Users can receive updates in Snapchat from anyone who knows their usernames, so teens using Snapchat will need to be careful not to share their usernames in public forums. Users also can chat with anyone who knows their usernames in real time, if the two are using the app at the same time. The recently added Discover feature keeps avid users up to date on current news and pop culture events, but it features some inappropriate videos and language, as well as advertising hidden in the form of updates. View our video The Truth About Sexting for more ways to talk to your teen about safe messaging practices.

Families can talk about...

  • Families can talk about the long-term effects of sharing what are assumed to be private moments. 

  • Parents also can remind kids that nothing, once posted to the Internet, ever really goes away -- and it can come back to haunt them.

App details

Devices:iPhone, iPod Touch, iPad, Android
Pricing structure:Free
Release date:September 26, 2011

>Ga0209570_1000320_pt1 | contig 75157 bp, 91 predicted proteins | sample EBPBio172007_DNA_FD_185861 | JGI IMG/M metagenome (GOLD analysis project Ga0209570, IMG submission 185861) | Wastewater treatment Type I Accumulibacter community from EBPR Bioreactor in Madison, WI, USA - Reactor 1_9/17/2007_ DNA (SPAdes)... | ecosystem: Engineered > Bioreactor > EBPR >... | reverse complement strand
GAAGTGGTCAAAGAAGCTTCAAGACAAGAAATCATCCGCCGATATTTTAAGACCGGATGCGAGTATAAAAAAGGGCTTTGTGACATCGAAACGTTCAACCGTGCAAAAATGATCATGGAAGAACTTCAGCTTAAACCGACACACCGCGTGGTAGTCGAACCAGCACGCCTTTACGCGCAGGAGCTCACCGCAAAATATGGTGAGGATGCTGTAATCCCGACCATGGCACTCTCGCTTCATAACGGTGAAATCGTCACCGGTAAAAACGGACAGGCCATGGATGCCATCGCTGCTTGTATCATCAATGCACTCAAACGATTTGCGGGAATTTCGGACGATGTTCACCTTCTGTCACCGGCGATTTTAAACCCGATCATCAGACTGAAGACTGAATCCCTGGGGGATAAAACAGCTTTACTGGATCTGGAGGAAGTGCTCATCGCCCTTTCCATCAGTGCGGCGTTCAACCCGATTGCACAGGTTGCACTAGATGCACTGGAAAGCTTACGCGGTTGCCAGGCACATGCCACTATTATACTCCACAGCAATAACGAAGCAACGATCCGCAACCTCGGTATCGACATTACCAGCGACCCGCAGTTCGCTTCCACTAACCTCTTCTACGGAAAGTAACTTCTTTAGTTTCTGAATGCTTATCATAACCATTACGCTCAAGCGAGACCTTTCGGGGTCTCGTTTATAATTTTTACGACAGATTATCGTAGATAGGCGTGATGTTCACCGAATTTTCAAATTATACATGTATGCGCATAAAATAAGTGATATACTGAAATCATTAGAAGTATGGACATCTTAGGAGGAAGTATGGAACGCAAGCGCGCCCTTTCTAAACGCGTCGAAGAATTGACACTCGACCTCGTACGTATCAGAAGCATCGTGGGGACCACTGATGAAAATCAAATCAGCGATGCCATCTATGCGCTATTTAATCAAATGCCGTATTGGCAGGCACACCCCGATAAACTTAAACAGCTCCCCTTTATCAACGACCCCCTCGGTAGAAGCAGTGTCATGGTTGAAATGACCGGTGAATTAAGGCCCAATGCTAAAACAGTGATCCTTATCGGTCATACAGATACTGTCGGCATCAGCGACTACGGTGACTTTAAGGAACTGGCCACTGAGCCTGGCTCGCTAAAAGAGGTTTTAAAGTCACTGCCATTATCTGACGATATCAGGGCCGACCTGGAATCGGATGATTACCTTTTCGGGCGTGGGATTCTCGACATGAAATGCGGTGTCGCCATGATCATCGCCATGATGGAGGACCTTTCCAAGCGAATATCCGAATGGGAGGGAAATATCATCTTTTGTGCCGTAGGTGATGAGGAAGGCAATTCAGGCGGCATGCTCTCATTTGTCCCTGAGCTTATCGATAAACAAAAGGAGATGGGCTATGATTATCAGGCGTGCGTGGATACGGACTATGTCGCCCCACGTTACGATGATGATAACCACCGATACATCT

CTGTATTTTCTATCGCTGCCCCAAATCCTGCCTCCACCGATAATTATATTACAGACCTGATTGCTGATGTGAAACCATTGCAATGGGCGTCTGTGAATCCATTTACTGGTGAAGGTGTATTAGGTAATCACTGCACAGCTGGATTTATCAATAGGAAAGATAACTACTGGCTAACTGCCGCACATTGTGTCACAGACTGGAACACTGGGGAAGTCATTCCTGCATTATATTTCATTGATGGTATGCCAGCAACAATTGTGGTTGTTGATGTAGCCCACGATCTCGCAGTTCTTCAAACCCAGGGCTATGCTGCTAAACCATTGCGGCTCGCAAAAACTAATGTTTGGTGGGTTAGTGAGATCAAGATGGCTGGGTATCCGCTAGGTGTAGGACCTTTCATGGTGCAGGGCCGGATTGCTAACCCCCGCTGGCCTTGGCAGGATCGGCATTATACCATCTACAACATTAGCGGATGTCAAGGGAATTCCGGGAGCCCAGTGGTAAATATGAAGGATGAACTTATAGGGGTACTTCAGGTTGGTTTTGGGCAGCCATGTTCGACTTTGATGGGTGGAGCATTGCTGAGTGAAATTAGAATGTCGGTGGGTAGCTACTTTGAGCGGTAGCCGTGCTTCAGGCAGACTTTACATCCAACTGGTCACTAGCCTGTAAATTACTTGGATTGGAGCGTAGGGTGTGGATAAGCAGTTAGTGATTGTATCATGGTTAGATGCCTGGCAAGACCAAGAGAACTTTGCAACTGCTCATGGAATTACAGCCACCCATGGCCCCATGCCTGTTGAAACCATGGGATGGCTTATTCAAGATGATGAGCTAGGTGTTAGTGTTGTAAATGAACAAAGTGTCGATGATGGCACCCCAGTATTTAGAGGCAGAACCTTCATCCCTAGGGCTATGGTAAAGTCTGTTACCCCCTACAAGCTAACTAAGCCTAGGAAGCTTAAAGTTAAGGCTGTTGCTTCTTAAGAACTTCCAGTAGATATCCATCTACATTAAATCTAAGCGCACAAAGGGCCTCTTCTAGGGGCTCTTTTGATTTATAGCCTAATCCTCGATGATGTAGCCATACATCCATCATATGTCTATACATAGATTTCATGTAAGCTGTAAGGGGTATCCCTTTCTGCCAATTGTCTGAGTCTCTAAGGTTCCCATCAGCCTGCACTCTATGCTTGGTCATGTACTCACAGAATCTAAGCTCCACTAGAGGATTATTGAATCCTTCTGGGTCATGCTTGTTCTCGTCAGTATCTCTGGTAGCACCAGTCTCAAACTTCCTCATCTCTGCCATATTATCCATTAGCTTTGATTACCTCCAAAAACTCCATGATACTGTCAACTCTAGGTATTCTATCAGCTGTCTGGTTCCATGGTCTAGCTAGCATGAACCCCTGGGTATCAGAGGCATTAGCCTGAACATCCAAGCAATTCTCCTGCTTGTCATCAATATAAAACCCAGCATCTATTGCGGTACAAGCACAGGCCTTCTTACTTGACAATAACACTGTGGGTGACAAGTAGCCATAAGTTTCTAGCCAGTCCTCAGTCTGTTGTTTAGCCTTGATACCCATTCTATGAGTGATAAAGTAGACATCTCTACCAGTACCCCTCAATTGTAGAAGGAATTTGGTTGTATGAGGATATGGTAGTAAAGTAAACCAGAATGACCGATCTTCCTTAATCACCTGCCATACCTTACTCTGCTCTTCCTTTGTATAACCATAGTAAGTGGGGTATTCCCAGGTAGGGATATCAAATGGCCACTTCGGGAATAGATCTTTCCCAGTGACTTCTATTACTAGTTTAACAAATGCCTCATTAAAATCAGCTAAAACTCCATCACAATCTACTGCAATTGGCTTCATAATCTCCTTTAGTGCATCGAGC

Category:Photo & Video
Size:2.70 MB
Publisher:Toyopa Group, LLC
Minimum software requirements:iOS 4.0 or later; Android 2.2 and up

This review of Snapchat was written by

Common Sense Media's unbiased ratings are conducted by expert reviewers and aren't influenced by the product's creators or by any of our funders, affiliates, or partners.


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Learning ratings

  • Best: Really engaging; great learning approach.
  • Very Good: Engaging; good learning approach.
  • Good: Pretty engaging; good learning approach.
  • Fair: Somewhat engaging; OK learning approach.
  • Not for Learning: Not recommended for learning.
  • Not for Kids: Not age-appropriate for kids; not recommended for learning.

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What parents and kids say

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Parent of a 12 and 14 year old Written bymom0125 November 5, 2012

Age should be younger.

i thought my kids finally found a social media site to express herself! Much better and safer than any other social media
What other families should know
Great messages
Kid, 12 years old January 4, 2013

Use Wisely.